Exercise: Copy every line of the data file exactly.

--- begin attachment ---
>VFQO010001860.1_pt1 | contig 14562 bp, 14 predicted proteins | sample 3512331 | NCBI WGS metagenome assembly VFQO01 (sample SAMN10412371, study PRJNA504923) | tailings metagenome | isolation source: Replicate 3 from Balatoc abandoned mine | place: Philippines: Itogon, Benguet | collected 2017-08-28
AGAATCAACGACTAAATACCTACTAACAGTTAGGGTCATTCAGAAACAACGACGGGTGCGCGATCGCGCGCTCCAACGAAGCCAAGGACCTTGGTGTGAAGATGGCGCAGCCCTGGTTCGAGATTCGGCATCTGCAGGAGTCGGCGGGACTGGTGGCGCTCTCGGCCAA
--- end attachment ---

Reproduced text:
>VFQO010001860.1_pt1 | contig 14562 bp, 14 predicted proteins | sample 3512331 | NCBI WGS metagenome assembly VFQO01 (sample SAMN10412371, study PRJNA504923) | tailings metagenome | isolation source: Replicate 3 from Balatoc abandoned mine | place: Philippines: Itogon, Benguet | collected 2017-08-28
AGAATCAACGACTAAATACCTACTAACAGTTAGGGTCATTCAGAAACAACGACGGGTGCGCGATCGCGCGCTCCAACGAAGCCAAGGACCTTGGTGTGAAGATGGCGCAGCCCTGGTTCGAGATTCGGCATCTGCAGGAGTCGGCGGGACTGGTGGCGCTCTCGGCCAA